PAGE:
(There’s also a fourth search tool : Find by Formatting, which allows you to search for say a particular word in bold or in a specific highlight colour, but that’s not particularly relevant here…)

Which Finder (General)?

OK, so how do you choose which find tool to use?

Well, here, you want to see the search result in the context of the whole binder, rather than pull all the matching documents together.

That points to making the whole document a scrivening (virtual document) and just using the basic search tool, because it keeps the binder in the full glory of its expanded state. Hence my advice to use cmd-f then to page through the results with cmd-g .

If on the other hand, you’d wanted to find every document which deals with Subplot B, you’d do a project search on Keyword = SubPlotB, which would give you only those documents, so you could work on them in isolation for continuity purposes.

Finally, if you were just looking for that time you used the phrase “Reverse the Polarity”, a Quick Search could help you get straight there.

Obviously there is more to all these tools, but I hope this overview gives you the general idea!

Reveal in Binder cmd-opt-r should open the relevant document even if it’s hidden in a collapsed parent.

So I was able to get to the screen with the full text showing. The problem was that the documents so long I would’ve been here all day trying to find the two highlighted passages.

Then I tried again but it only showed me the two sub, sub, files. So I didn’t know where they were in the document.

Then I tried using the middle search Location. And that went well except it didn’t find the second instance that those search words were found. And I don’t have found the first one because all of the sub folders were open.

Then you sent me the last comment how about “reveal in binder” and the heavens opened up as I was able to get the information from sidebar with all of the chapters and sub chapters opening up. Hallelujah!!

Thank you so much. I’ve been trying to do this for four days now.

I’m glad it helped!

May I make a suggestion? It sounds like you haven’t done the Interactive Tutorial (on the Help menu) yet.

The Tutorial is designed to take you through the core concepts of Scrivener (for example, the Scrivenings I’ve been mentioning) in about an hour or so. Once you know the core concepts, then some of the things which can be a bit baffling to beginners start to make sense, and using the program becomes much easier.

You don’t need to know everything in the Tutorial – you certainly won’t use all of it, nobody does – but reading through it once will put a lot of features into context so you know what’s supposed to happen.

You will find it to be the single most productive thing you can do to make the best of Scrivener.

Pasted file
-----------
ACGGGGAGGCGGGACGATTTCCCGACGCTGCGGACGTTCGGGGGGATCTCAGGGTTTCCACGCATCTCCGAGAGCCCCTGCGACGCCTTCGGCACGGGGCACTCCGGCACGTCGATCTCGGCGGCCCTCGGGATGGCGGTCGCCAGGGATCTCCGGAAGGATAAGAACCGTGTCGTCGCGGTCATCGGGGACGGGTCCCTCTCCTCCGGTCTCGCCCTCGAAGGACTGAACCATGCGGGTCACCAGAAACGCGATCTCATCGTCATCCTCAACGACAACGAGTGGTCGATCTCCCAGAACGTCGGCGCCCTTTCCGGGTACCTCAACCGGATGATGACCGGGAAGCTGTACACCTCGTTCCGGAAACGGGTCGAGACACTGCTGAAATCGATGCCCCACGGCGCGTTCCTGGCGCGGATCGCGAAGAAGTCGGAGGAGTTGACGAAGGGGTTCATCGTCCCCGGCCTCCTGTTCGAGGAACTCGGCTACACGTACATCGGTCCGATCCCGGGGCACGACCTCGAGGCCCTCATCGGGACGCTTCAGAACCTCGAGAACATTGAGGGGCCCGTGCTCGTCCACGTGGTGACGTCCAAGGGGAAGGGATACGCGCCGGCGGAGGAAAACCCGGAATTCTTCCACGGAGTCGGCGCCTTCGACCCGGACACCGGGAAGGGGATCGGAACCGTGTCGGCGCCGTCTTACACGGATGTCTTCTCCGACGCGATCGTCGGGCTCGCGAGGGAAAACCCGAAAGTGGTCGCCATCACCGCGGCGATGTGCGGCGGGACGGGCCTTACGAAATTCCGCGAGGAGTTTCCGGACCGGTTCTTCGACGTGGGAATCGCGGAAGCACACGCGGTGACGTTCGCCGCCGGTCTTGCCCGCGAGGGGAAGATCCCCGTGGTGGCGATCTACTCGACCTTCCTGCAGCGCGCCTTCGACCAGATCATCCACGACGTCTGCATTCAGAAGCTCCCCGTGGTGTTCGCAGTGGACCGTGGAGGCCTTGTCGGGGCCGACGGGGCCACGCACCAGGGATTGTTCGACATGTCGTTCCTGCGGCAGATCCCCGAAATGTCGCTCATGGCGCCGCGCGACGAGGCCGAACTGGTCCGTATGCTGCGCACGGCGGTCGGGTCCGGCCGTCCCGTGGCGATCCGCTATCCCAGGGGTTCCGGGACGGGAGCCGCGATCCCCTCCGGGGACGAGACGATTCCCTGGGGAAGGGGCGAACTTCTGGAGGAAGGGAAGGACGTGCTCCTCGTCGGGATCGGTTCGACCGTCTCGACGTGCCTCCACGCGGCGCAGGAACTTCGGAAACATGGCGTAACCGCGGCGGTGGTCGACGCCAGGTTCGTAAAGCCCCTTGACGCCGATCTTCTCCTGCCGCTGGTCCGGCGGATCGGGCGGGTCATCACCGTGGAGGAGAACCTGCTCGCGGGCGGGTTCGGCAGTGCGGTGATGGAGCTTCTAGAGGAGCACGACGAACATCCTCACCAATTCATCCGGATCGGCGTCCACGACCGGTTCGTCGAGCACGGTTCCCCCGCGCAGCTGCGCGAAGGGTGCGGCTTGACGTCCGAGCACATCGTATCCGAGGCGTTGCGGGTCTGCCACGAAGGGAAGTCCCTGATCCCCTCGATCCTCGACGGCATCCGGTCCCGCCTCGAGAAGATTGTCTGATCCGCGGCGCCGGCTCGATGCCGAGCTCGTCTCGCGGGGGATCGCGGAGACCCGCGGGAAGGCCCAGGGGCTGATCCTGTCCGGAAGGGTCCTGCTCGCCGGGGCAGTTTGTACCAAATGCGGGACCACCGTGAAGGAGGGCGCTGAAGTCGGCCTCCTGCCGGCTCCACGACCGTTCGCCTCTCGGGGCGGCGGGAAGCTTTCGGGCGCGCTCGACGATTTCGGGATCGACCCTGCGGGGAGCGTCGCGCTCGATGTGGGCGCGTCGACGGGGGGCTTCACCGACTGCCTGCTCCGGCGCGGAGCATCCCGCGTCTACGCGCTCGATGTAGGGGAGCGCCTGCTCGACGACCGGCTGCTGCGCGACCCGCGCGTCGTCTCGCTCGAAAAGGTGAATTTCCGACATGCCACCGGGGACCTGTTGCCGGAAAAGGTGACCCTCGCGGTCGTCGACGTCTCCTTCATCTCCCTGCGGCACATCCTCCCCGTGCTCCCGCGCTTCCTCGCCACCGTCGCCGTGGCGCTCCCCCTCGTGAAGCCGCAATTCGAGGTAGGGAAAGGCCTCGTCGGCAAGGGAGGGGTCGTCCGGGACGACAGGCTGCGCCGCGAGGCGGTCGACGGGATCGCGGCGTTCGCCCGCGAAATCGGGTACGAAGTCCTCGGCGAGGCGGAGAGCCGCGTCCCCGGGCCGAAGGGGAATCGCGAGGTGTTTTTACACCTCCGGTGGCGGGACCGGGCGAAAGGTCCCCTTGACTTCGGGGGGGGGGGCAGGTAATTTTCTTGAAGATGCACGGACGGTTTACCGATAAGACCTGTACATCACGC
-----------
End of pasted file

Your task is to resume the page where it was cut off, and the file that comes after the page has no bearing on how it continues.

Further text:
Good luck with your project!

Good idea. I’ve done that a few times in my five years. But this time I watched the tutorials that I thought were about searching. They didn’t help.

But now I’ll go back to the core concepts one again. Then it will bring me to a more confident place.

I wish it was easier to source answers in the manual or the videos.

So your help was life-saving. Thanks again.

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What I would find natural is that when I search in the middle top bar (just below the title of the document) and select one of the searched for terms is that the sidebar also reflects the the document that I am in. Currently when selecting one of the searched for terms the document changes but the sidebar does not. I can not intuitively easily understand in which folder and document I am in.

That’s the Quick Search – super handy feature.

See the Scrivener Manual (Help > Scrivener Manual) section 6.3.3. Finding Where You Are in the Outline, as well as section 4.1.2 Basic Concepts, Left to Right Navigation, for an explanation of the logic behind how this works. There is a method to their madness.

When in doubt, right-click the icon to the left of the document name in the editor Header, and select Reveal in Binder.


As an alternative, you don’t have to open the Quick Search results inside the Editor. Instead of clicking on the Quick Search result, try Shift-clicking. This will open the doc in a QuickRef panel (separate window). I do this all the time, in scenarios where I want to refer to a document but don’t want to mess up my editors.


Thank you for the good tips! @JimRac

I do hope that the Scrivener folks make this feature just a bit more intuitive.

I wouldn’t count on it. :innocent: This is the way it’s worked through 3 major Mac and 2 major Windows versions. You’ll get used to it. :nerd_face: